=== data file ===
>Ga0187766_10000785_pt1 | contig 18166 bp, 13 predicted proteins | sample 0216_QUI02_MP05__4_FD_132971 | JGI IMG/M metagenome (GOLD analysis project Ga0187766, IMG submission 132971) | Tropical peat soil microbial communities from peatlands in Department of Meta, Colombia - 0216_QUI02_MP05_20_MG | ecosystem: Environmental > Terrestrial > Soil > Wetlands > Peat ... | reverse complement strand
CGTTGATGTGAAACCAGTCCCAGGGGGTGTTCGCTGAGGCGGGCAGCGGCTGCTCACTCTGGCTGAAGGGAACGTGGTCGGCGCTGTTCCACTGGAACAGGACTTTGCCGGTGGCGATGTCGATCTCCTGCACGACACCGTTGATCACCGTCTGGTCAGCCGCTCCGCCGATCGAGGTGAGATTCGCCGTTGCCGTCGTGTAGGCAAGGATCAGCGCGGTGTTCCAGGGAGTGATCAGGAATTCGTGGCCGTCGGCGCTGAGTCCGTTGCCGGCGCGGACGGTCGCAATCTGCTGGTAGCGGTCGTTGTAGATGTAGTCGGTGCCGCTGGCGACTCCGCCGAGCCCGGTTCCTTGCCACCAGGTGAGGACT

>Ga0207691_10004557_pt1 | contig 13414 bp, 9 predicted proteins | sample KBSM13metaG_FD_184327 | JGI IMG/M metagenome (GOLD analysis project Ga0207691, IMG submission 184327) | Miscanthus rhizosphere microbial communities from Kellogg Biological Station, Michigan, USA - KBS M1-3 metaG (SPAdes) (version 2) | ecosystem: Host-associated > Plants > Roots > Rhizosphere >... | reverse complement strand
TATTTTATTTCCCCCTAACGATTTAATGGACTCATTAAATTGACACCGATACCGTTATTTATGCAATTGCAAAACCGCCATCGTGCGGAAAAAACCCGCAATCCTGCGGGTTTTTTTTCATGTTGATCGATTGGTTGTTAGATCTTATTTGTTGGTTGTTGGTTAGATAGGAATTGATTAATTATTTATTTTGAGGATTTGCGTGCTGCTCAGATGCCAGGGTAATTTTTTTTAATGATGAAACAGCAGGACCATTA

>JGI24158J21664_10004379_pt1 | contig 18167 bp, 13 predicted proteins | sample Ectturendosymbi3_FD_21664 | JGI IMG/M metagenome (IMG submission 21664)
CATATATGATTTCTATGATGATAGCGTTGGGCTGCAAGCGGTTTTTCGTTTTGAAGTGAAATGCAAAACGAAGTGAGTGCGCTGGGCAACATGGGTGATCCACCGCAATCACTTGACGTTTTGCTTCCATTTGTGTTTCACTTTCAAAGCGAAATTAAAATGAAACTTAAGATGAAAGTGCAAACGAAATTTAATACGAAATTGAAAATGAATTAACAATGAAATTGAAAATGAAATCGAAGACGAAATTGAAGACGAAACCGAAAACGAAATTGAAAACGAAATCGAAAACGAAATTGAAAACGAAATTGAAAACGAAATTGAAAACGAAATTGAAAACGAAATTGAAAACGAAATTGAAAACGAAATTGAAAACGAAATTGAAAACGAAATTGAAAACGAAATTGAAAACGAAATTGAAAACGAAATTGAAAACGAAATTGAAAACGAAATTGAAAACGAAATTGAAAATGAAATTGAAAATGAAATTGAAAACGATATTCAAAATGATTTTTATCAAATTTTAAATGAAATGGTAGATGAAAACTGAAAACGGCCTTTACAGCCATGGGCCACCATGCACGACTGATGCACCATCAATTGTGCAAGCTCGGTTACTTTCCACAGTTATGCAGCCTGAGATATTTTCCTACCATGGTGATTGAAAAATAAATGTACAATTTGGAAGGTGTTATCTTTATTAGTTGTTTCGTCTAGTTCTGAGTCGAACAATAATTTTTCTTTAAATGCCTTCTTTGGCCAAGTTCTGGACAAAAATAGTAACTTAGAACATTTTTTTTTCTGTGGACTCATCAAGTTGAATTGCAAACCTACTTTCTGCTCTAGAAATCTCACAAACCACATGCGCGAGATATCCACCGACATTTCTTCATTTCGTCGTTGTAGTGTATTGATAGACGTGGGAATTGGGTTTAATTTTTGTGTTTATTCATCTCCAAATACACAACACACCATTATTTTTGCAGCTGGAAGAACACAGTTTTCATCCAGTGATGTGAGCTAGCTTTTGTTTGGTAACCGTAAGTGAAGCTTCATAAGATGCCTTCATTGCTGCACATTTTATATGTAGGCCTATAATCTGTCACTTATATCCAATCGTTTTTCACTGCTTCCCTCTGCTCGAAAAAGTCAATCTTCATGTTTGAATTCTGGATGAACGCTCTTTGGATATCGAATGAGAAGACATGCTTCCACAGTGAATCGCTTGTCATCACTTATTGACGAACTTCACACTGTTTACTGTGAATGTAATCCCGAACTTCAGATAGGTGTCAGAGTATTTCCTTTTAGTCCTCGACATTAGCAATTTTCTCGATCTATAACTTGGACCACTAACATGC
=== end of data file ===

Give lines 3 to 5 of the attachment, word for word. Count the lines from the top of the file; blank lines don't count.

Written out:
>Ga0207691_10004557_pt1 | contig 13414 bp, 9 predicted proteins | sample KBSM13metaG_FD_184327 | JGI IMG/M metagenome (GOLD analysis project Ga0207691, IMG submission 184327) | Miscanthus rhizosphere microbial communities from Kellogg Biological Station, Michigan, USA - KBS M1-3 metaG (SPAdes) (version 2) | ecosystem: Host-associated > Plants > Roots > Rhizosphere >... | reverse complement strand
TATTTTATTTCCCCCTAACGATTTAATGGACTCATTAAATTGACACCGATACCGTTATTTATGCAATTGCAAAACCGCCATCGTGCGGAAAAAACCCGCAATCCTGCGGGTTTTTTTTCATGTTGATCGATTGGTTGTTAGATCTTATTTGTTGGTTGTTGGTTAGATAGGAATTGATTAATTATTTATTTTGAGGATTTGCGTGCTGCTCAGATGCCAGGGTAATTTTTTTTAATGATGAAACAGCAGGACCATTA

>JGI24158J21664_10004379_pt1 | contig 18167 bp, 13 predicted proteins | sample Ectturendosymbi3_FD_21664 | JGI IMG/M metagenome (IMG submission 21664)